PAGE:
Gayle Madwin (queerbychoice) wrote,
Gayle Madwin

"The Word 'Gay': Childhood Impressions" (Originally Posted to the Queerchoice Mailing List on This Date)

I remember the time I first found out what "gay" meant. I was in first grade, I think, and we had some kind of old-fashioned reading book . . . or perhaps it was one of our spelling sentences . . . anyhow, we had some kind of lesson in which the word "gay" was used to mean "happy." And I heard a girl sitting nearby say to another girl, "I bet you don't know what 'gay' means."
Girl #2: "Yes I do, it means 'happy.'"
Girl #1: "No it doesn't. It means you want to marry another girl."
Girl #2 (with her eyes growing round): "That doesn't happen."
Girl #1: "Yes it does. And boys who want to marry boys."
Girl #2 (uncertainly): "That doesn't happen."
None of this conversation, by the way, was spoken in a particularly homophobic tone. It was a tone of wonderment more than anything else. But I guess my point is that I have to say that I was on the side of Girl #2. I mean, if it were possible for boys to want to marry boys or girls to marry girls, then surely I'd have met or at least heard about some boys or girls who'd done it. I'd heard about a whole lot of married couples in my six long years of life, but every one of them consisted of one boy and one girl. So it was just too absurd to imagine that there were a bunch of other couples hidden away somewhere that everyone I knew had avoided mentioning to me. I concluded that girls and boys were biologically programmed to marry heterosexually, and that gay people could not possibly exist.

That's the only thing I remember hearing about gayness until around sixth grade, when "fag" became virtually the only word in everyone's vocabulary (except, of course, that they all spelled it "phag" because nobody knew it was short for anything and we were all convinced it had to be four-letter word). Personally I thought everyone was being pathetically ignorant, since it was still obvious to me that gay people were just a myth that people had invented in order to provide themselves with more effective ways to insult each other. Also I remember being slightly paranoid that people might think *I* was gay, because I'd been very vocal about not liking the opposite sex (puberty hadn't hit me yet) and because I never called anybody else a 'phag.' However, there was never any questioning about "well, what if I AM gay?" because it was so obvious to me that there was no such thing as a real gay person.

The one thing that did surprise me was when I was around 13 and I told my mother I really liked this song by Elton John (it was "The Club at the End of the Street") and she looked taken aback and mumbled something about how she could never bring herself to like Elton John, just because all she could think of when she heard him was the fact that he'd said he was bisexual. Well, the idea of a guy calling himself queer was pretty intriguing, but it was awfully hard to believe and I suspected that my mother had got the story wrong. The story did cause me to modify my opinion to "Gay people probably don't exist" or maybe even "I wonder if gay people do exist." But I never really gave any serious thought to the posibility of gay people's existence until 10th grade, when I began to think that a friend of mine was gay. The friend turned out not to be, but in the course of my serious thought I decided that I could see no real reason to believe anyone couldn't fall in love with anybody they wanted to. I was aware that it had become popular on television to say that gayness was genetic, and so when I decided I didn't believe that, it seemed like if I was going to disagree with all those people on TV I ought to at least get some evidence and make sure I really knew what I was talking about. And I guess there's always something alluring about the prospect of becoming a mythical figure. To become gay . . . it was like becoming a minotaur, a griffin, a chimera. It was a fabulously daring adventure and it brought new meaning to my life.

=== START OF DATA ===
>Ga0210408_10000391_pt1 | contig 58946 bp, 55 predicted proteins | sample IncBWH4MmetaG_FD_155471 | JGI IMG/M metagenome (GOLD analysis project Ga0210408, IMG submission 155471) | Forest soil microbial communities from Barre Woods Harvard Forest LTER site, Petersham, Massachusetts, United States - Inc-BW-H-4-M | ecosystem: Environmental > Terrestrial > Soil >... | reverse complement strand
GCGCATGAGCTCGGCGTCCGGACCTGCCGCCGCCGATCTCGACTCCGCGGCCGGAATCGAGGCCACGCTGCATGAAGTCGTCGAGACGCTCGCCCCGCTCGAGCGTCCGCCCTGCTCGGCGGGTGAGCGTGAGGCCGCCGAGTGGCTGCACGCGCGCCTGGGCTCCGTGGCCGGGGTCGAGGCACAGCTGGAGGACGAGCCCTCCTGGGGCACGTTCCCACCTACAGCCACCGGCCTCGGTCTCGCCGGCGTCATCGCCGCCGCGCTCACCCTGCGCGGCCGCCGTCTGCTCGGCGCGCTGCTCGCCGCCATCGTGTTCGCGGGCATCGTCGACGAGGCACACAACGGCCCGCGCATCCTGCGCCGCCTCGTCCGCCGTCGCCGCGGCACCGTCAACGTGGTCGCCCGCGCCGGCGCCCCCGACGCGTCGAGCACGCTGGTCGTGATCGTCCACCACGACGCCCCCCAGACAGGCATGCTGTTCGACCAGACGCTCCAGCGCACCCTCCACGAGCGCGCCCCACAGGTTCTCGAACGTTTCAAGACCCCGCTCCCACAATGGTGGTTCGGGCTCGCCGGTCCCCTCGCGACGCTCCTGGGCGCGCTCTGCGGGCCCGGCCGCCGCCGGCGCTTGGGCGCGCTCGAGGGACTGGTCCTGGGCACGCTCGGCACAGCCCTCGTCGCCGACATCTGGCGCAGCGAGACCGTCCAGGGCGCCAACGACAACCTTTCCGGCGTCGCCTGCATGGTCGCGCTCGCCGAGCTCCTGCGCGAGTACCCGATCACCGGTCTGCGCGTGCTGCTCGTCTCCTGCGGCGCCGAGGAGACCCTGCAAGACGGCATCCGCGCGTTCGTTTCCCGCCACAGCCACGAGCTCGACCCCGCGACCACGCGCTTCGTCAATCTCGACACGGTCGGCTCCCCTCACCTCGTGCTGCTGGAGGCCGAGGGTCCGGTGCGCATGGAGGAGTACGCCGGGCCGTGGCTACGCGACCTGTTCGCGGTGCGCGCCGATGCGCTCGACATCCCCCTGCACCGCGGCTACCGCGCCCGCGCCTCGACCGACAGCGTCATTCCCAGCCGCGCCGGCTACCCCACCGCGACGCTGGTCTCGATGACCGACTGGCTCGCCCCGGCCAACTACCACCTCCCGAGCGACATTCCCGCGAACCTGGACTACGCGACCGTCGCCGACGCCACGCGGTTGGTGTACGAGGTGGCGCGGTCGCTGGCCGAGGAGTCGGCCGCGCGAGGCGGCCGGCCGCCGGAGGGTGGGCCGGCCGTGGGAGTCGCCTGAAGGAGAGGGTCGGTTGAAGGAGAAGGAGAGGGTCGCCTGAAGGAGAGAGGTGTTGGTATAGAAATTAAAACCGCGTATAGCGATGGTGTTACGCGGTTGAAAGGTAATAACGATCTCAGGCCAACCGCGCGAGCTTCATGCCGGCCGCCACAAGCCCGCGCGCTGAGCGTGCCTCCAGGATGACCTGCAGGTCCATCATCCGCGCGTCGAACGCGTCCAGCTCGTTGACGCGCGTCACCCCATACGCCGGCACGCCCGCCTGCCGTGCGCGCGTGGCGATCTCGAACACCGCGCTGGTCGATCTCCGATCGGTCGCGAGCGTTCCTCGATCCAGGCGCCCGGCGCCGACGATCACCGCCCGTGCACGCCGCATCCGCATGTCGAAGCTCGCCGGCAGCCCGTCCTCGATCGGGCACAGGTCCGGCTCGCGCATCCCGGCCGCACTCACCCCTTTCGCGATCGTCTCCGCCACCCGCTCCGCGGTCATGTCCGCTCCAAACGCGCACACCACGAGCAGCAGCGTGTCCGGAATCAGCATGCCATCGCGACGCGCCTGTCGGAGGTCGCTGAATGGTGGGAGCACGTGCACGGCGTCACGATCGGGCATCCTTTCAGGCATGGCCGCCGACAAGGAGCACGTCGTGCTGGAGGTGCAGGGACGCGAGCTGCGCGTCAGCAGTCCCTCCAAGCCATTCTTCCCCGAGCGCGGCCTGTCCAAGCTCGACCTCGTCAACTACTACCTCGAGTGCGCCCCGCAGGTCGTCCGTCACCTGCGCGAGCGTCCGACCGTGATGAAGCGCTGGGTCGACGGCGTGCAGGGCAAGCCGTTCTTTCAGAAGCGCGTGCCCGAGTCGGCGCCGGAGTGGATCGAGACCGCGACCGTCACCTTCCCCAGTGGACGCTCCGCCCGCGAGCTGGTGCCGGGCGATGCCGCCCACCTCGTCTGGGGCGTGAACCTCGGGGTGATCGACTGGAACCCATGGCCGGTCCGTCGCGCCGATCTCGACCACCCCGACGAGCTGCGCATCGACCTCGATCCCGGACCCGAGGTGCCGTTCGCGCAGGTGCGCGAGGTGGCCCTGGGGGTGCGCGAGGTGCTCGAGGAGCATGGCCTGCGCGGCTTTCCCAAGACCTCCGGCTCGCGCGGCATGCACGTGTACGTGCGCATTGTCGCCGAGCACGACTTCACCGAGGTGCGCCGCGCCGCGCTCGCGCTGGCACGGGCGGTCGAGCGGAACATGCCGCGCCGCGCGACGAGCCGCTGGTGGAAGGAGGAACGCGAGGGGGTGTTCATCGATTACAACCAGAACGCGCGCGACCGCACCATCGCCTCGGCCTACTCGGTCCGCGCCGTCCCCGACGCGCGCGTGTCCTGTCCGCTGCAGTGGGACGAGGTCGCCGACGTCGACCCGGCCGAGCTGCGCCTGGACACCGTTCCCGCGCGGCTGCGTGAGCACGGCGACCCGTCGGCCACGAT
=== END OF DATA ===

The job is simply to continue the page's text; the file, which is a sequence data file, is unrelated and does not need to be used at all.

Now then. I have some questions addressed to anyone on this list who feels they've "always known" they were queer. My questions are something like this:

1. What does it feel like to "know" you are gay before you've even learned a word for it, and when you're too young to understand much of anything about love/dating/sex/commitment/mariage/etc.?
2. The first time you heard what the word "gay" meant, did you immediately recognize it as meaning yourself? What did you think of the word?
3. The first time you said to yourself, "I'm gay," did you know what you meant by it? Did you have any approximate idea of what kind of gay life you were going to live and what kind of gay person you were going to be? Were your ideas accurate?

Hmm. I guess that will have to do, since I can't think of any other questions. And unfortunately, I think those questions are a bit unanswerable really. Well, you can skip the ones that you can't make any sense out of, and hopefully you can at least say something that will help me figure out what people mean by the phrase, "always known."

Hope you don't mind being interrogated!
  • Post a new comment


    default userpic

    Your reply will be screened

    When you submit the form an invisible reCAPTCHA check will be performed.
    You must follow the Privacy Policy and Google Terms of use.